Propulsion

The propulsion team is responsible for CUSat's pulsed plasma thrusters (PPTs) which give each satellite three degrees of translational freedom and three degrees of rotational freedom.

Power

The power team is responsible for harnessing solar energy, storing it, and distributing it throughout the satellite.

Structures

The structures team is responsible for designing, analyzing, and manufacturing the body of the satellite as well as the logistics of the internal components.

Propulsion

The propulsion team is responsible for CUSat's pulsed plasma thrusters (PPTs) which give each satellite three degrees of translational freedom and three degrees of rotational freedom.

Survivability

The Survivability team is responsible for analyzing and controlling the satellite's thermal, electrical and vibrational environment on the ground, during launch, and in orbit. Analyzed effects include ESD, atomic oxygen effects, venting and outgassing.

Systems

The CUSat Satellite project employs Systems Engineering extensively. The Systems group is largely responsible for providing the project with direction by creating top level system requirements, creating best practices, maintaining communications, making design choices, and creating processes for creating a successful product. Each of the subsystem leads also participates as a member of the Systems group, which allows the project to maintain consistency and focus.

Structures

The structures team is responsible for designing, analyzing, and manufacturing the body of the satellite as well as the logistics of the internal components.

Telemetry and Command

T&C is responsible for intersatellite communications as well as satellite to ground communications. T&C uses modified commercial radios operating in amateur frequency bands to transmit images taken by the satellites to the ground station.

Survivability

The Survivability team is responsible for analyzing and controlling the satellite's thermal, electrical and vibrational environment on the ground, during launch, and in orbit. Analyzed effects include ESD, atomic oxygen effects, venting and outgassing.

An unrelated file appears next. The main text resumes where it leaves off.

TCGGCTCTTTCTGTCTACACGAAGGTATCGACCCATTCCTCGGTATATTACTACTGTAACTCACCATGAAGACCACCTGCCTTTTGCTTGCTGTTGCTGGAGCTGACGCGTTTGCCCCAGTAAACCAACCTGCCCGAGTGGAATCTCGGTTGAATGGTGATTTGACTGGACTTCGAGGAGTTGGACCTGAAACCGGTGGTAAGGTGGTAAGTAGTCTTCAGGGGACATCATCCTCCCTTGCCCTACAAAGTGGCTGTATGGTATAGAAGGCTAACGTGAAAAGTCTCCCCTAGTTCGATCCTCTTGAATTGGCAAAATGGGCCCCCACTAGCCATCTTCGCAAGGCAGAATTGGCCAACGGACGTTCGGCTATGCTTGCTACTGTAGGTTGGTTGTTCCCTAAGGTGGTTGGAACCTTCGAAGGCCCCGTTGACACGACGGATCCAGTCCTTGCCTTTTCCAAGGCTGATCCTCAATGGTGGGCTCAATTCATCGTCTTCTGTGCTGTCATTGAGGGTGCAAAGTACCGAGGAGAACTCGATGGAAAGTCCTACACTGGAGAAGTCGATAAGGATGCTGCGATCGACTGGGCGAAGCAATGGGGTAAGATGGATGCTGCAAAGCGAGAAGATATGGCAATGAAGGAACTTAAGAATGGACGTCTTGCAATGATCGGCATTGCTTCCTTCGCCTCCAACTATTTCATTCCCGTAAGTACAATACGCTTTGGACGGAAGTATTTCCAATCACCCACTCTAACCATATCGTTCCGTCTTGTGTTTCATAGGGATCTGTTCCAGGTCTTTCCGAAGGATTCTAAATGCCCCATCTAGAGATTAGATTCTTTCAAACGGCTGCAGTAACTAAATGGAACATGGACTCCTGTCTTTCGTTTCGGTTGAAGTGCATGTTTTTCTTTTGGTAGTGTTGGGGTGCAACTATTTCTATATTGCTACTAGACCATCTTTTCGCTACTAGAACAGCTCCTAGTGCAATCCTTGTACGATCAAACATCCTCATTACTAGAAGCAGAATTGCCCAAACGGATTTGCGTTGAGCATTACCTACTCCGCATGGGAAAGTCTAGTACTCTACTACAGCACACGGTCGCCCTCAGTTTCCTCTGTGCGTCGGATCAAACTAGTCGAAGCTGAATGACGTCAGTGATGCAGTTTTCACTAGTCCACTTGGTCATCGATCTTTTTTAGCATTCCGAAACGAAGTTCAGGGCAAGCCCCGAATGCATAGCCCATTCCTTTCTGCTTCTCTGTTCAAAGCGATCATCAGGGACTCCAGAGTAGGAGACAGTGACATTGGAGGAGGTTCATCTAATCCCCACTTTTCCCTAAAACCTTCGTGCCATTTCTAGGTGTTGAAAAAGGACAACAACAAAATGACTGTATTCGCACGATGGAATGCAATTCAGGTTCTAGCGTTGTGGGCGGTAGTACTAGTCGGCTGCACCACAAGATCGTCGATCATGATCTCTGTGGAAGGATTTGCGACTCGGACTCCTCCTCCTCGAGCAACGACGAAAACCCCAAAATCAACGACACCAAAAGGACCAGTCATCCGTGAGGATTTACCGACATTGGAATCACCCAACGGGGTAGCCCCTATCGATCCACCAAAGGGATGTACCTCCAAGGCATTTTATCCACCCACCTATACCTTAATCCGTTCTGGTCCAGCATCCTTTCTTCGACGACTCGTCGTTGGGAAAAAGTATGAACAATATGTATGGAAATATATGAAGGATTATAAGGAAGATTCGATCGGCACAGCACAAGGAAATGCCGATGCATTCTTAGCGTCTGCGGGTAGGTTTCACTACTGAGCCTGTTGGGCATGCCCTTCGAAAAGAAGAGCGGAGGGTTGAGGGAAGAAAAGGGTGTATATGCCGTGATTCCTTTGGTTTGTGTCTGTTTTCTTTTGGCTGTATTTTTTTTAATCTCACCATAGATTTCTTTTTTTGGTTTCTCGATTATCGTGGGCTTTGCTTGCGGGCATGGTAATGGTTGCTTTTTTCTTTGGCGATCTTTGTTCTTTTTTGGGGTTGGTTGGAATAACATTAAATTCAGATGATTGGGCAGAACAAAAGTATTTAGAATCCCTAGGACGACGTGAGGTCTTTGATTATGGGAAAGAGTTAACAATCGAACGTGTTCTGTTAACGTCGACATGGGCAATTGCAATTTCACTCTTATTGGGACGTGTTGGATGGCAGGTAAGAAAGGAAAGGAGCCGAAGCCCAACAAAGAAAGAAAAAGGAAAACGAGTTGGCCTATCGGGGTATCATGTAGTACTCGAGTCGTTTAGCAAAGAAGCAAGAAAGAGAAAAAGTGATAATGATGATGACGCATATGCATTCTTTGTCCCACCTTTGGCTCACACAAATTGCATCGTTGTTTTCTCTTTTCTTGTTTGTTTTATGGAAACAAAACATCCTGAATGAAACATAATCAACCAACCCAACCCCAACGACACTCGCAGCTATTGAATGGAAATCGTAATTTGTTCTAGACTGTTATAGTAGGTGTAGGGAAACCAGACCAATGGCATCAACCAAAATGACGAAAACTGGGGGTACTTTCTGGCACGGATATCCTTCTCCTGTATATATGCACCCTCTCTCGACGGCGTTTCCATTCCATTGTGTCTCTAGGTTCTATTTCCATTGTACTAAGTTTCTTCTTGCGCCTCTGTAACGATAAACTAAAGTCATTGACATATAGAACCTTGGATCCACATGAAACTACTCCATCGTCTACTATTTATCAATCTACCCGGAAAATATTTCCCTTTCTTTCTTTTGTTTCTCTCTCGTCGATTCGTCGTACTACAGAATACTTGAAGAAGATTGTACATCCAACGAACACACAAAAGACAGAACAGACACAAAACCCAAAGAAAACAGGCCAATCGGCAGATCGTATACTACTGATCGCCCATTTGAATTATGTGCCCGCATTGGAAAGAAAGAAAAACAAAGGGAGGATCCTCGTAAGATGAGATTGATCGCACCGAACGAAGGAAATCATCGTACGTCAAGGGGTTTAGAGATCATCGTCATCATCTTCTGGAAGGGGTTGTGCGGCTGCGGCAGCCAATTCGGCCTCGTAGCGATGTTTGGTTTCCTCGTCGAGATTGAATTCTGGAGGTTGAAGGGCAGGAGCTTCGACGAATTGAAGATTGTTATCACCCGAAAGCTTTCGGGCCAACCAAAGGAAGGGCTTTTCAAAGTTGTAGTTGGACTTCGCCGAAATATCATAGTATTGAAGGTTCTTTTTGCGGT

Systems

The CUSat Satellite project employs Systems Engineering extensively. The Systems group is largely responsible for providing the project with direction by creating top level system requirements, creating best practices, maintaining communications, making design choices, and creating processes for creating a successful product. Each of the subsystem leads also participates as a member of the Systems group, which allows the project to maintain consistency and focus.

Web Development

The web development team is in charge of the designing and managing the CUSat website

Telemetry and Command

T&C is responsible for intersatellite communications as well as satellite to ground communications. T&C uses modified commercial radios operating in amateur frequency bands to transmit images taken by the satellites to the ground station.

Web Development

The web development team is in charge of the designing and managing the CUSat website

Mission Ops

The Mission Ops team defines the detailed, on orbit operations plan for both CUSat satellites. Operating procedures are defined to match with hardware and mission specifications and help ensure successful execution of the mission.

Electrical Hardware

The Electrical Hardware team manufactures and manages the design of all the electronics on the spacecraft. Each satellite contains nine custom design PCB (printed circuit boards). This team also manufactures the wiring harness for the satellite electronics.

Mechanical Hardware

The Mechanical Hardware team manufactures the satellite structure and manages the design. The structure includes eight isogrid panels as well as numerous electronics board enclosures. This team also develops the Pulsed-Plasma Thrusters (PPTs) that are used for attitude and position control.

Ground Segment

The Ground Segment team ensures proper implementation of CUSat ground operations. This includes building and coordinaing the four ground stations (Ithaca, Redondo Beach, Colorado Springs, and Kwaj) as well as implementing software that allows for easy control and communication with both satellites.